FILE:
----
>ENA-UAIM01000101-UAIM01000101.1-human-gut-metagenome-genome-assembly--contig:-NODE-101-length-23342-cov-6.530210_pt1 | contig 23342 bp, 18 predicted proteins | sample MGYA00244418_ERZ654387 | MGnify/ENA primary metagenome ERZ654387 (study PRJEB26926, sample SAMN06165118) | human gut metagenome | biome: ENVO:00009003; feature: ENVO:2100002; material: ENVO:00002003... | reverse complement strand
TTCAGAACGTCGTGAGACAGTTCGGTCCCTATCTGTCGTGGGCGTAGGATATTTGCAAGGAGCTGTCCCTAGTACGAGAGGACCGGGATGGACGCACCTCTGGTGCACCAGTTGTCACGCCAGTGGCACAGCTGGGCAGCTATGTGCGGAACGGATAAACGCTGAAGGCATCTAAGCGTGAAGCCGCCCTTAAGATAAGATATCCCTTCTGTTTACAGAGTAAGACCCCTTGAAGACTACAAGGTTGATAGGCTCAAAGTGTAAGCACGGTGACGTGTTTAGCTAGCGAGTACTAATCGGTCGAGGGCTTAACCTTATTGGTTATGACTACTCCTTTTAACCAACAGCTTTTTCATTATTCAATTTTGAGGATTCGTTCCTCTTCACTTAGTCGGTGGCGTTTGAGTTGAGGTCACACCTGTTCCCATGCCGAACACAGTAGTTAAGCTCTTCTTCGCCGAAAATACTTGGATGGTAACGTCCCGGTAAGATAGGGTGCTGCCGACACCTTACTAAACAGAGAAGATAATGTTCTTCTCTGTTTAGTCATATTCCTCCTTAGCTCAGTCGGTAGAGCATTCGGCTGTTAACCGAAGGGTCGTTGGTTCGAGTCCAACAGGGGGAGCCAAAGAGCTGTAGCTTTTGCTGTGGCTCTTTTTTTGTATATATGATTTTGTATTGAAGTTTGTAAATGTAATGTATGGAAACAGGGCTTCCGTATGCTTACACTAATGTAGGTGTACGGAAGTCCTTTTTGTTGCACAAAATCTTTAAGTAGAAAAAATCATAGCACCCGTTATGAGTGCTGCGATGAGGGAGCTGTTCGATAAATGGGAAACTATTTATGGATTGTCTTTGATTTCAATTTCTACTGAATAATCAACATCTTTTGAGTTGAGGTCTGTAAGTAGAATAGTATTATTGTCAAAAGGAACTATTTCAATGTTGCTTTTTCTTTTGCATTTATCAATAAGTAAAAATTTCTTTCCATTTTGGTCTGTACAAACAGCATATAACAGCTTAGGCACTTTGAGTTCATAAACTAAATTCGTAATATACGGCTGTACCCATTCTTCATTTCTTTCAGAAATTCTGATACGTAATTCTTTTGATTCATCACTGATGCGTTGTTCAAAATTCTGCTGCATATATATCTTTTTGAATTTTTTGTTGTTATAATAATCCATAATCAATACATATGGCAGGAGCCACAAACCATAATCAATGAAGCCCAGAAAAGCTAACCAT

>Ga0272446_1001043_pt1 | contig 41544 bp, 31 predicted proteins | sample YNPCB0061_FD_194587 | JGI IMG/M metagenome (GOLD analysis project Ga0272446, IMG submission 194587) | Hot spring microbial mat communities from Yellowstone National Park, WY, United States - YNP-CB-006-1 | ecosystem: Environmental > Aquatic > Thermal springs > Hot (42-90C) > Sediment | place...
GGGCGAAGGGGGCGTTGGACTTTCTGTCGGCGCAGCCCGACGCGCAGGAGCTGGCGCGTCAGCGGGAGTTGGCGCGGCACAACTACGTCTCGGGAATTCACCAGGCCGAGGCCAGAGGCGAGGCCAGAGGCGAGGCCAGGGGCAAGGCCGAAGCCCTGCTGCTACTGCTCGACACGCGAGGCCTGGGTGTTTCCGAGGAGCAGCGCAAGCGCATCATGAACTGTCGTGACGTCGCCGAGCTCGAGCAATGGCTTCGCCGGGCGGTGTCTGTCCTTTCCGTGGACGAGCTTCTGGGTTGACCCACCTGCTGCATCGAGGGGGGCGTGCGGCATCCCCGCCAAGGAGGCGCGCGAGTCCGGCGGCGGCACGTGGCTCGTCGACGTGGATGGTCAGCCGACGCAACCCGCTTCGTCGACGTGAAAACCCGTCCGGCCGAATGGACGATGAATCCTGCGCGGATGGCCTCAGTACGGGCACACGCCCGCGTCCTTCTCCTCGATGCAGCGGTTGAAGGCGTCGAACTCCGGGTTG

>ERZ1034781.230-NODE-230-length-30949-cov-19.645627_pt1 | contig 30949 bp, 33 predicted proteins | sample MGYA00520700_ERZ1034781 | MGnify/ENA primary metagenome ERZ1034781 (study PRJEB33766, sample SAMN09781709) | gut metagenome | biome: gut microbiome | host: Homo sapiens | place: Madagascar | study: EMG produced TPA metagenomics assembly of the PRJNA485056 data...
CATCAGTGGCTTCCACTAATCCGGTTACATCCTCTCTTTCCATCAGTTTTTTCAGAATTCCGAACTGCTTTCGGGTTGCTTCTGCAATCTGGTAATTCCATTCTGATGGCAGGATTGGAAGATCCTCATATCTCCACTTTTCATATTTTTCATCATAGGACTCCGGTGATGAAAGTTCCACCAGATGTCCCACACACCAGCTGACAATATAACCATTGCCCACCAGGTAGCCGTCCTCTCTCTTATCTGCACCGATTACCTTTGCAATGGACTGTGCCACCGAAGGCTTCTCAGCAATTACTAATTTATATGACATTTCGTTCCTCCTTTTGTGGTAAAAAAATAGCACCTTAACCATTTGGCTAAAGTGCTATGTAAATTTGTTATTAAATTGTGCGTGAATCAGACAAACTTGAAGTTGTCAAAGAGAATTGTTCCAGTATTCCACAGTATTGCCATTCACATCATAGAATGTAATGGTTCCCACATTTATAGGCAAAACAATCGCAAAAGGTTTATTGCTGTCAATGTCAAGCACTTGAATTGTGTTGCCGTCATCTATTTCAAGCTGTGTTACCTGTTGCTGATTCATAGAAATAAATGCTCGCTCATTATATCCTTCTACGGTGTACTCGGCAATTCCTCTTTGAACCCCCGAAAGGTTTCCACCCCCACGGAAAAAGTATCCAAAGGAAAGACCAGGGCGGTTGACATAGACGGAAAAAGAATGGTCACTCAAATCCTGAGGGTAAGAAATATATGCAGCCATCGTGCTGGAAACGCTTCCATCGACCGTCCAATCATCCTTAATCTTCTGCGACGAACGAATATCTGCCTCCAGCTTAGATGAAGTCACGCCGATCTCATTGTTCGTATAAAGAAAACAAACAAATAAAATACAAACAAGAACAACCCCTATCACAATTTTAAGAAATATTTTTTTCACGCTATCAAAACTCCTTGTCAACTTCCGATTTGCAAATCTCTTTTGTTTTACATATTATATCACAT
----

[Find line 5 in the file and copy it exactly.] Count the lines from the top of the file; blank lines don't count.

>ERZ1034781.230-NODE-230-length-30949-cov-19.645627_pt1 | contig 30949 bp, 33 predicted proteins | sample MGYA00520700_ERZ1034781 | MGnify/ENA primary metagenome ERZ1034781 (study PRJEB33766, sample SAMN09781709) | gut metagenome | biome: gut microbiome | host: Homo sapiens | place: Madagascar | study: EMG produced TPA metagenomics assembly of the PRJNA485056 data...